(Effect of Acupuncture vs Sham Procedure on Chemotherapy-Induced Peripheral Neuropathy Symptoms: A Randomized Clinical Trial. Journal of the American Medical Association Network Open, 11 March 2020.)

Acupuncture helps Pain in US Urban Primary Care

acupuncture helps pain
New York: Acupuncture helps pain

A randomised trial in the US has shown that for both individual and group sessions given in primary care settings, acupuncture helps pain and improves physical function in patients with chronic musculoskeletal conditions. Researchers from the Albert Einstein College of Medicine enrolled 779 adults, mean age 55, attending six inner city primary care centres in the New York Bronx district for neck, back or osteoarthritis pain. Participants received weekly individualised acupuncture on either a group or one-to-one basis, for 12 weeks, in addition to usual care.

At the outset, 60% of participants reported poor to fair health, whilst 37% were unable to work due to disability. In the Bronx, nearly one third of the population lives below the poverty line.

After 12 weeks, 37% of patients in the individual treatment arm, and 30% of those in the group treatment arm, had a greater than 30% improvement in pain interference. Pain severity showed clinically meaningful improvements in over 30% of patients, and global physical health improved in approximately 60% of patients. Opiate use declined in the individual arm, but not in the group arm.

The research team concluded that their results demonstrate that individual and group acupuncture can be offered safely in the community health centre setting, that acceptability to patients and clinicians is very high, and that a substantial proportion of patients with chronic pain will have clinically significant improvement in both pain and overall physical health. Acupuncture therapy should be offered as part of pain care to underserved populations in the primary care setting.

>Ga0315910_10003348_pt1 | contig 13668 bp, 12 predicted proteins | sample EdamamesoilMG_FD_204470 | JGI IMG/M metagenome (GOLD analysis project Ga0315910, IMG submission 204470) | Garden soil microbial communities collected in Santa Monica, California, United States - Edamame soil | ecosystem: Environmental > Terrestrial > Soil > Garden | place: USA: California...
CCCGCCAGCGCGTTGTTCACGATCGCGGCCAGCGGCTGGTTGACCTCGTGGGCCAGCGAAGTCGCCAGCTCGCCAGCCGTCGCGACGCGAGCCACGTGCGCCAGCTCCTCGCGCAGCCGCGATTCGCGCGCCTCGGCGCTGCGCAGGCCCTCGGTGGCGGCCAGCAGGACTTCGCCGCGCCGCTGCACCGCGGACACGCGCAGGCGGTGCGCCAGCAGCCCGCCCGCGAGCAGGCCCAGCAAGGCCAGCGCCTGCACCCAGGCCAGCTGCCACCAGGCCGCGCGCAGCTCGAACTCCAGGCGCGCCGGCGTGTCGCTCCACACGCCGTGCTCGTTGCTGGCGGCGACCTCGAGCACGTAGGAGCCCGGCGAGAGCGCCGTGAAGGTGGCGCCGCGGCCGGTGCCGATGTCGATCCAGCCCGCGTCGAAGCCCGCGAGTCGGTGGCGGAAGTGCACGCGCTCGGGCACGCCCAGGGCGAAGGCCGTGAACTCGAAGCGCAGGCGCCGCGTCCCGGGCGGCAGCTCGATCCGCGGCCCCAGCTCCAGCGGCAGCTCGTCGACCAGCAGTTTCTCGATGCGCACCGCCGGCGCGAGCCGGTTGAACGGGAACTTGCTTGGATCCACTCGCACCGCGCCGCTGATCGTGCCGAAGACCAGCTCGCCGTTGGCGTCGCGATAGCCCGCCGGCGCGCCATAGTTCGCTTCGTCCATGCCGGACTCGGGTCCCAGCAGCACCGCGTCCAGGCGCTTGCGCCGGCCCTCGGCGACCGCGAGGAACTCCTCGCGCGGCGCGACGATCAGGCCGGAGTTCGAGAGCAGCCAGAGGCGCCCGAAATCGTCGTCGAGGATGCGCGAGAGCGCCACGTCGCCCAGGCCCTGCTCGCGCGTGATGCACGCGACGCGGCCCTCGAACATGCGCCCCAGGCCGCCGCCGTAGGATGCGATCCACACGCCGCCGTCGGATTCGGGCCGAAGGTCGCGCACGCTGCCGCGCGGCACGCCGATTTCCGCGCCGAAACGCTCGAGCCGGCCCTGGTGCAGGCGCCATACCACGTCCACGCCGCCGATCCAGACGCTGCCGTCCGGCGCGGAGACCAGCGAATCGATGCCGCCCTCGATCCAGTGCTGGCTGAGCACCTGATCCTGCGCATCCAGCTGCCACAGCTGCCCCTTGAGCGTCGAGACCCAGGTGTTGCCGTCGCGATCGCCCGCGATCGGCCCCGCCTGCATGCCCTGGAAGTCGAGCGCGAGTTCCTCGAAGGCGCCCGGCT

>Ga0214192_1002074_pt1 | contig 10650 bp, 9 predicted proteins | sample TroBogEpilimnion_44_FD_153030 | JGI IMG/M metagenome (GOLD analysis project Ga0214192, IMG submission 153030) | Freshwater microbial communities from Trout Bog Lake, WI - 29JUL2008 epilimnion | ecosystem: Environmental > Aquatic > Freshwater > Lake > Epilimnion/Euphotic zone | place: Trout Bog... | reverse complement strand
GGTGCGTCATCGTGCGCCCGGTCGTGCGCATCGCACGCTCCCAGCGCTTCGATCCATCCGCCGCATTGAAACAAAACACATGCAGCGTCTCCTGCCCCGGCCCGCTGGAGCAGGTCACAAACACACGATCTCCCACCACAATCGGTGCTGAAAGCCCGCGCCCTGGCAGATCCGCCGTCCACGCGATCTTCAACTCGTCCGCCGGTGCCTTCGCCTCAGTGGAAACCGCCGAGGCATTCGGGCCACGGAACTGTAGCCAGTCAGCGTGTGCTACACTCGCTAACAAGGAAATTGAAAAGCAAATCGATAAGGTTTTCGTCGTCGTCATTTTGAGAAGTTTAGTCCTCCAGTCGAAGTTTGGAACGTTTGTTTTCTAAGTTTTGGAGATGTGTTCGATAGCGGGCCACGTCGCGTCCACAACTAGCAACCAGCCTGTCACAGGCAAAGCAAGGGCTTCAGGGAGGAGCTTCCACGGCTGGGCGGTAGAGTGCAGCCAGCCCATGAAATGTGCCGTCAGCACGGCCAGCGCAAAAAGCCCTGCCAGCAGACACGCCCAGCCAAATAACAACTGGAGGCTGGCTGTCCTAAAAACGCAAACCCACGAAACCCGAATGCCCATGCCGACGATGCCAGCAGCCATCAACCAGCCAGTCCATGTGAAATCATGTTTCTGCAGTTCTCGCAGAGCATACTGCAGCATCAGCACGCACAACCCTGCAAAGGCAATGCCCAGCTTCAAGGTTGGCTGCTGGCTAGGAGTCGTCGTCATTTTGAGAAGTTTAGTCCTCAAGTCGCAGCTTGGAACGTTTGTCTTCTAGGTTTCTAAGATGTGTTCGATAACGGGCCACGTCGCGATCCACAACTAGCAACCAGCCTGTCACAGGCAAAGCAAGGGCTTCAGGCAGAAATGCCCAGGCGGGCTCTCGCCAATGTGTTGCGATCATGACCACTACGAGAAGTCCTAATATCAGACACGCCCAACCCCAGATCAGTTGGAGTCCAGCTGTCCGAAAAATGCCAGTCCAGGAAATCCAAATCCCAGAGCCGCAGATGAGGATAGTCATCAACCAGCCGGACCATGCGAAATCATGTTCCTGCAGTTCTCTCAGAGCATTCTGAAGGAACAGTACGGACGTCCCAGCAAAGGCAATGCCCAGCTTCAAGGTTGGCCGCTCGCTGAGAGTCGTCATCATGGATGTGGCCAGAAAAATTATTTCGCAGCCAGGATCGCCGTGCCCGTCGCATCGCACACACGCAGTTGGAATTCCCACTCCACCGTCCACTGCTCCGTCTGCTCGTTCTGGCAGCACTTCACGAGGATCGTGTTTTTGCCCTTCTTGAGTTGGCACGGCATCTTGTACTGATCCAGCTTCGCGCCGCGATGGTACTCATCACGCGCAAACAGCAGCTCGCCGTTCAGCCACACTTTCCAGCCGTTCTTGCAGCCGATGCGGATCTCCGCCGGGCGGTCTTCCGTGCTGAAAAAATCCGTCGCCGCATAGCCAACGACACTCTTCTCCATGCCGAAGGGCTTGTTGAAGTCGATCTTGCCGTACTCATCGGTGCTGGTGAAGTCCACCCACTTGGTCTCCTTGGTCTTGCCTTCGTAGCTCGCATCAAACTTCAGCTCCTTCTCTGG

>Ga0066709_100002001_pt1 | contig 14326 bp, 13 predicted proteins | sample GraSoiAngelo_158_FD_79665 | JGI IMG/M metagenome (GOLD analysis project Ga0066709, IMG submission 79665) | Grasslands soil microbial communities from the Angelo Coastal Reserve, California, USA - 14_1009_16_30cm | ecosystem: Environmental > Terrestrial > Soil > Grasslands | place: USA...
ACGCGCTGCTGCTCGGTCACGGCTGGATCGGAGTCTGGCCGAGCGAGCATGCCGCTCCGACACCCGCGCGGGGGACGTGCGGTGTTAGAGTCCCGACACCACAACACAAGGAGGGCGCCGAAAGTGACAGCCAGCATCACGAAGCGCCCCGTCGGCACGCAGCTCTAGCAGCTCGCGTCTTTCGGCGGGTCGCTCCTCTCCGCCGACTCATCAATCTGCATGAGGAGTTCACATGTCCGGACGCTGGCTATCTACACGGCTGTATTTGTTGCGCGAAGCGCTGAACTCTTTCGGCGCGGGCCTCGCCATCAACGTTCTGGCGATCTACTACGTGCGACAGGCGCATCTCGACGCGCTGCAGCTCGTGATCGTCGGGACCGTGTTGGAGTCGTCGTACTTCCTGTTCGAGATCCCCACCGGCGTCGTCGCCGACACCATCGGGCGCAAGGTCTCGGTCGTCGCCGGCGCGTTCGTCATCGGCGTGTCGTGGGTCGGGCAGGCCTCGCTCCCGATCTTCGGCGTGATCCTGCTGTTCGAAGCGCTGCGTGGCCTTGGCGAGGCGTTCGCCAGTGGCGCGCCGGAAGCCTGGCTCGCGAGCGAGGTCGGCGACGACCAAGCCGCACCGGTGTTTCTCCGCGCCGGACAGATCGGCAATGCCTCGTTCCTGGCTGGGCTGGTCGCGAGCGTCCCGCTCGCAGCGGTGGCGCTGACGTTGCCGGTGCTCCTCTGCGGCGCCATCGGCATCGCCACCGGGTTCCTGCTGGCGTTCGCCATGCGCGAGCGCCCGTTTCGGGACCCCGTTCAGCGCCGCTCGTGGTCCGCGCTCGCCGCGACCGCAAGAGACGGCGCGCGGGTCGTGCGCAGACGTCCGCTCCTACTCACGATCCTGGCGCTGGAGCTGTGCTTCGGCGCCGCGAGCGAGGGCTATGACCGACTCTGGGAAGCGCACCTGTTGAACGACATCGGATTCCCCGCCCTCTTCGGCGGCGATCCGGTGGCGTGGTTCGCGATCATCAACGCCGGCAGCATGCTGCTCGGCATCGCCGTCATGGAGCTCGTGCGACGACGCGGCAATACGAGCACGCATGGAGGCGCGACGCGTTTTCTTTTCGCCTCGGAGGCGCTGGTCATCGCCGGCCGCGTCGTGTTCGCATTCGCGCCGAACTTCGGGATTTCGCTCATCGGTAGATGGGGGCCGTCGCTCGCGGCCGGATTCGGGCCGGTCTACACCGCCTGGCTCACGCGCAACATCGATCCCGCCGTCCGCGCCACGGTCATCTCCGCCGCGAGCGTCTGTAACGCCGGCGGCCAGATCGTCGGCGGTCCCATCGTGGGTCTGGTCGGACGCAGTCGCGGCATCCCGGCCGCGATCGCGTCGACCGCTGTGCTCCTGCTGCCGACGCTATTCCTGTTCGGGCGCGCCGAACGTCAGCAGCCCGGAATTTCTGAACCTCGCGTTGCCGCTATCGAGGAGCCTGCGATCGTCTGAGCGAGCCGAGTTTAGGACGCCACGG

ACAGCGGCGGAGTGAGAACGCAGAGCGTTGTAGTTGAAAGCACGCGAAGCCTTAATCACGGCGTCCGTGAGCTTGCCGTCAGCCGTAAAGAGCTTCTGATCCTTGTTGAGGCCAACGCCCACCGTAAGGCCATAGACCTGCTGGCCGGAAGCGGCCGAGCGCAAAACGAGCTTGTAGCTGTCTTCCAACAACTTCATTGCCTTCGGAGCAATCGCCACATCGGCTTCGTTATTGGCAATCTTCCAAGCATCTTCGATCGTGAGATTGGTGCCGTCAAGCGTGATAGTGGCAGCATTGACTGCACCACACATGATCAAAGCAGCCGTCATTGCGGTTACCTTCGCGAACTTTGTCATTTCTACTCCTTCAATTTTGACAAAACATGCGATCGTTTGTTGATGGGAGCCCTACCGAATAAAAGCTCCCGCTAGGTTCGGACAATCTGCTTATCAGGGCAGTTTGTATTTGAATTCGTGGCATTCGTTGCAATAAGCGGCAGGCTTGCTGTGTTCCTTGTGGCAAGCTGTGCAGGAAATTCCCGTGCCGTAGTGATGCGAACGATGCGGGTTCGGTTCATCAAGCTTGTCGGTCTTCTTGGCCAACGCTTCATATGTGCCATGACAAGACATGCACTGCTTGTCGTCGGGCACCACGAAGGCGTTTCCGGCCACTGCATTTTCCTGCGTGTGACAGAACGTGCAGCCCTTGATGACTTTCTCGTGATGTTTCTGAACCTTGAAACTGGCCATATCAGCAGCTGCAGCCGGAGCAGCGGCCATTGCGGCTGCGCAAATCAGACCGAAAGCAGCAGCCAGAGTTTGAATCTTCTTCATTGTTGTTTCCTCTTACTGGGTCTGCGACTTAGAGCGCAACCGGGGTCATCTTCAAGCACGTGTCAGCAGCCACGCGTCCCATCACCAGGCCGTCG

(Individual vs. Group Delivery of Acupuncture Therapy for Chronic Musculoskeletal Pain in Urban Primary Care – a Randomized Trial. Journal of General Internal Medicine, 19 February 2020.)

Acupuncture helps Cancer Pain & Reduces Medication Use

Acupuncture in Exeter: acupuncture helps cancer pain.

Acupuncture helps cancer pain quickly and reduces the use of analgesics, according to researchers. A total of 160 patients were randomly assigned to one of four groups: conventional opioid painkillers only; opioids plus wrist-ankle acupuncture; opioids plus ear acupuncture; opioids plus wrist-ankle and ear acupuncture.

The analgesic effect reported in the group receiving opioids only, was significantly lower than that reported in the three acupuncture groups. The most effective analgesic effect was found in the group receiving wrist-ankle plus ear acupuncture: 45% of patients in this group reported pain within a tolerable range and felt no need for medication.

(Effect of wrist-ankle acupuncture therapy combined with auricular acupuncture on cancer pain: A four-parallel arm randomized controlled trial. Complementary Therapies in Clinical Practice, May 2020.)